Maybe you’re one of the millions of insured under the Affordable Care Act, better known as “Obamacare.” If so, you no doubt are wondering what’s in store for you under the GOP plan, which we’ll just call “Trumpcare” for lack of a formal name (possibly the “Insurance Industry Executive Bonus Act”).
The GOP have made it clear that we need “freedom and responsibility” in our healthcare system. What this means is that you, the American citizen, are now responsible for your own healthcare decisions without the interference of some nanny-state government. So here’s how they envision that working.
First, you’ll get an unspecified tax break, maybe $2,000 a year for the average middle-class person. You won’t see that until you do your taxes, but it might increase your tax refund or decrease the amount you owe by a little. If you get a refund, put that sucker in savings! I know your kids need new shoes, but you have to trust me here. This is what Mike Pence would do.
Second, you’ll get to put an increased amount in an HSA, or Healthcare Savings Account. If you’re lucky enough to have full-time work somewhere, your company will let you take some of your salary, before taxes, and put it in a fund that you can only use to pay for healthcare stuff, like copays, drugs, and MRIs. The GOP will generously raise the amount of your own money that you can sock away, to as much as $5,500 a year or so. This does mean reduced paychecks, but hey, Ramen is good!
So those are your new benefits. To make healthcare more affordable, the GOP won’t require that your insurance cover a bunch of mandatory things, like maternity care, birth control, or yearly physical checkups. So use your HSA to pay for those out of pocket. The second way that they’ll make insurance affordable is to let insurance companies offer high deductibles again. This means that you have to spend $1,000, $5,000, or $10,000 of your own money before they’ll even start paying. Now THAT is freedom, my friend.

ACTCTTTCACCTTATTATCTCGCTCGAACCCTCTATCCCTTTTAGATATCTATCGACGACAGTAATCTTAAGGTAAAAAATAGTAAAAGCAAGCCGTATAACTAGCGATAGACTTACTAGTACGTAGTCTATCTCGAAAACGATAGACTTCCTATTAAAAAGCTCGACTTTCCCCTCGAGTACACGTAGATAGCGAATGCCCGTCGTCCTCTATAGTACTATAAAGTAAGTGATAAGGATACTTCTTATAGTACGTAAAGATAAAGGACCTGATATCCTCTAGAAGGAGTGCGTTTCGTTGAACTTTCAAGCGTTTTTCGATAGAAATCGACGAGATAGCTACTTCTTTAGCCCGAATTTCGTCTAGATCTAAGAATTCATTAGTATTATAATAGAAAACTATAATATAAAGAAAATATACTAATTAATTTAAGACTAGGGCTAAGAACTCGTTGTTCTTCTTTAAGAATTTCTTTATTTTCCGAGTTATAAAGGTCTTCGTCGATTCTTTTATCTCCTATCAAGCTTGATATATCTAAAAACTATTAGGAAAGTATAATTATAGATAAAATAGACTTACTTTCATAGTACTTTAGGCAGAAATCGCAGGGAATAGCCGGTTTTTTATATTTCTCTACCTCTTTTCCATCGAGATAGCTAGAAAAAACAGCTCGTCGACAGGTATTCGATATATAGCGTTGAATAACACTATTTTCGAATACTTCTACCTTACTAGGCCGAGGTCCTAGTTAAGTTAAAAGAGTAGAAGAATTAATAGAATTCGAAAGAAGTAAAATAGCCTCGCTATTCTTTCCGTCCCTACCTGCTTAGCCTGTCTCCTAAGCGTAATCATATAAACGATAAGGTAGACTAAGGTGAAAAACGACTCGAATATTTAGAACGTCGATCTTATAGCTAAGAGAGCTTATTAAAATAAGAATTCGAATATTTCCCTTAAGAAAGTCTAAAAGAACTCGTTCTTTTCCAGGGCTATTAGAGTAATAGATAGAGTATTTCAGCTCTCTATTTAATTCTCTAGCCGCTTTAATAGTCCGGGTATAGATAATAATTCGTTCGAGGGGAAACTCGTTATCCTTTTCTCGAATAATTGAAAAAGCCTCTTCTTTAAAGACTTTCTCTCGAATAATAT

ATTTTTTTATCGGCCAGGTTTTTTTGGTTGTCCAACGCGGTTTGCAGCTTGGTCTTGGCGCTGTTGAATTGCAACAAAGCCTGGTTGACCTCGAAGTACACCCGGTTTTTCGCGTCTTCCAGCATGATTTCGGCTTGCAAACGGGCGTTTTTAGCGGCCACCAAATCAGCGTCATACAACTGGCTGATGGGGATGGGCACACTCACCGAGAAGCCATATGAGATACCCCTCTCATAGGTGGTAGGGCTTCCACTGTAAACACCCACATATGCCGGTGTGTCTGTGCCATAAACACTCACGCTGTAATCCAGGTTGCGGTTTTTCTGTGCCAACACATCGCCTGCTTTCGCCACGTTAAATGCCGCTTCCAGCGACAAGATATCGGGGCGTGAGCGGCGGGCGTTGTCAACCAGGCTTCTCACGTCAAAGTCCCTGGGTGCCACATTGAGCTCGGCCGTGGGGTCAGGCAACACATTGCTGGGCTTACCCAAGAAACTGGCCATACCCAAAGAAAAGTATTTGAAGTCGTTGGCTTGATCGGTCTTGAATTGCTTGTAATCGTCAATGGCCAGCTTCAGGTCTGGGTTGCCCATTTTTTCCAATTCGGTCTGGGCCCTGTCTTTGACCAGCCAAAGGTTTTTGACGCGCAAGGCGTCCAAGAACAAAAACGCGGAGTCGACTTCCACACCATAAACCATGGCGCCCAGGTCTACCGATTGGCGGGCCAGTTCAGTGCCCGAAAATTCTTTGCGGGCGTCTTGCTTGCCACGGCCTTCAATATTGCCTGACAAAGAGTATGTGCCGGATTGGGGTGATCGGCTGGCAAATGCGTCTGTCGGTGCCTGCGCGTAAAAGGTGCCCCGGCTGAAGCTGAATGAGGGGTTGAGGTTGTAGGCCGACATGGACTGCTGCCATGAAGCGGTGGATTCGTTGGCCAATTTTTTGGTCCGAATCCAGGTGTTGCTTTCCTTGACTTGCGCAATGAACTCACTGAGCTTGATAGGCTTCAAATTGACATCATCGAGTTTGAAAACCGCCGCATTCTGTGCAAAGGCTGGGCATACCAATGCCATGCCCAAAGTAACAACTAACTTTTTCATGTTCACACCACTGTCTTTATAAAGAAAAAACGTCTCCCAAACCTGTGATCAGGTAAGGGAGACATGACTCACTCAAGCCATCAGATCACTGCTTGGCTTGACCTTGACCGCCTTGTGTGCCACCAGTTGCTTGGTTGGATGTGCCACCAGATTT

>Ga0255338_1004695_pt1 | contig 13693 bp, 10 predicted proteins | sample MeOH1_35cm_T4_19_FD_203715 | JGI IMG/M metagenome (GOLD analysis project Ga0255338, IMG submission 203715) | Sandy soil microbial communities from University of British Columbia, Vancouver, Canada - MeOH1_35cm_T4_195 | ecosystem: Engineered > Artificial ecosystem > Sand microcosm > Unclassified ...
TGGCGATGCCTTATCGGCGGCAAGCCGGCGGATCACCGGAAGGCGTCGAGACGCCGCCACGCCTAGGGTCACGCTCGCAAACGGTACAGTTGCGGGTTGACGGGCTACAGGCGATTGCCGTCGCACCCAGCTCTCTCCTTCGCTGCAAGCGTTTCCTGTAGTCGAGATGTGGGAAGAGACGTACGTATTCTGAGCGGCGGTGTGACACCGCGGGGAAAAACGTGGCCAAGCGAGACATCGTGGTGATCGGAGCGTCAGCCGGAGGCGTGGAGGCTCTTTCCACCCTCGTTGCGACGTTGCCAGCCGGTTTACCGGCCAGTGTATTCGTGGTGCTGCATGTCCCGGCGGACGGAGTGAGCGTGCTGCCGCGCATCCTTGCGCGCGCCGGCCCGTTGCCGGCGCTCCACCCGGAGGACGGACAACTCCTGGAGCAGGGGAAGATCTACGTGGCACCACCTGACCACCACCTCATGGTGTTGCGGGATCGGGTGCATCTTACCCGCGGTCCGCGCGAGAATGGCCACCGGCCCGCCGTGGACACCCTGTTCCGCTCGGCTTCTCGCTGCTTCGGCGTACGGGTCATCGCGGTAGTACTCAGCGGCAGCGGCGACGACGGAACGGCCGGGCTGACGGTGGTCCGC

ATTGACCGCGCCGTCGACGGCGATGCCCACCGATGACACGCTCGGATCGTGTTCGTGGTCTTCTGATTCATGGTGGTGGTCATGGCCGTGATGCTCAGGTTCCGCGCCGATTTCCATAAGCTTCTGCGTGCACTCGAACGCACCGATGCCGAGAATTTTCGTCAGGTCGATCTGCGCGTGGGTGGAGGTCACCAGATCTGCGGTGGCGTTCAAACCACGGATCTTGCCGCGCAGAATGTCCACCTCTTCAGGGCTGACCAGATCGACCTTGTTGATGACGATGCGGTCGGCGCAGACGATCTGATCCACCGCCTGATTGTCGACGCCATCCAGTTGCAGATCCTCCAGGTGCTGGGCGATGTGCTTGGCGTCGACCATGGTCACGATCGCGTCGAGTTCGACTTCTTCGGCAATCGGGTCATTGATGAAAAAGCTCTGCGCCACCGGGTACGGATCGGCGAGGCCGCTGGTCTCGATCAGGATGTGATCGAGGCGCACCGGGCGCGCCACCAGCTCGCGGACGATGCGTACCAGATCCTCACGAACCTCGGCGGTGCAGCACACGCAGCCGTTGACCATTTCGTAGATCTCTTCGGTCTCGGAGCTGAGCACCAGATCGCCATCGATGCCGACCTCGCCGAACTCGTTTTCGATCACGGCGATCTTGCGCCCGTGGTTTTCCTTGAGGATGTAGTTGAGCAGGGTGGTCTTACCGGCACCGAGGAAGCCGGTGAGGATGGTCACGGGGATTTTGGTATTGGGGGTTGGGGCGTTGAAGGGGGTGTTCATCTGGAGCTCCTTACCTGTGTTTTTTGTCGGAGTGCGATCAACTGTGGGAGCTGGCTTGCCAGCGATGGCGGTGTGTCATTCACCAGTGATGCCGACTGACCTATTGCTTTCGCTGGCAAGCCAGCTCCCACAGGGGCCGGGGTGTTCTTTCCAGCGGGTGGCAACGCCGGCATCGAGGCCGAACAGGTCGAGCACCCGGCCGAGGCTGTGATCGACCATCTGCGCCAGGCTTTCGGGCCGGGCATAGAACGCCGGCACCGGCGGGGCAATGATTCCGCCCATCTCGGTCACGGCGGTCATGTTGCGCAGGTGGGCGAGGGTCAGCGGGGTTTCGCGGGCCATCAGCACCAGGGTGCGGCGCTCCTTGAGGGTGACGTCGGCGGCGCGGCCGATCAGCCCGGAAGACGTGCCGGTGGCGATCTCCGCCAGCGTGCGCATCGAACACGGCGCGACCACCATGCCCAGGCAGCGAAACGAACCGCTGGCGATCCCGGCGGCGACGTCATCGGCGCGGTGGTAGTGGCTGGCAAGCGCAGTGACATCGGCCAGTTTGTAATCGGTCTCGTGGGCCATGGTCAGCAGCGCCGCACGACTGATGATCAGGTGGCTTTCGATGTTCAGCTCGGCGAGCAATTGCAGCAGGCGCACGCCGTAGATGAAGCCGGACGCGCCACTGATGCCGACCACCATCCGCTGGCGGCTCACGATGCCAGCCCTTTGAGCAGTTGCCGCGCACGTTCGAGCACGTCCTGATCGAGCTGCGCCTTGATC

I know what you’re thinking, though. How will this freedom and responsibility work in real life? I’m so glad you asked. Let’s say that you start having a heart attack. As a consumer, you have a choice about how you spend your money. During the attack, have your spouse call the local hospitals and get a quote on how much it will cost to treat you. Once armed with this information, you can make an informed choice and choose the cheapest option, maybe at Saint Barney’s Budget Hospital and Auto Shop. Now you can get the treatment you need!
If you find, however, after the treatment and an extended stay, or worse — heart surgery — that the initial cost estimates were off, you do have choices. Freedom! Let’s say that your savings and HSA has $4,000 available, but your bill is actually closer to $80,000. This is where your personal responsibility comes in. Your insurance may pay 100% of the surgery (yay!), but it may not cover the ambulance ride at all, and only 60% of the hospital stay and maybe 80% of the drugs, including anesthesia. So maybe you’ll end up owing around $20,000 from the hospital. Add another $1,000-$10,000 for your deductible. Then you can pay the remaining $17,000-$26,000 over 2 years at 8% interest, or you can start a GoFundMe page! If you have lots of friends who really care, and who don’t have GoFundMe pages of their own for their health bills, then you should be able to raise what you need to pay this off. And once you do, make sure you stick to a low-fat diet!
Of course, some people may end up with ongoing healthcare bills, particularly if they have cancer or any of a number of other diseases that require a lot of care. The GOP has you in mind! If you’re a high-risk patient, you will get insurance from a “high-risk” pool that will give you shoddy care with even higher premiums. But hey, at least you’ll have your freedom!
As a final note, you might want to keep the GoFundMe page going forward. There’s no telling what next year will bring, healthwise!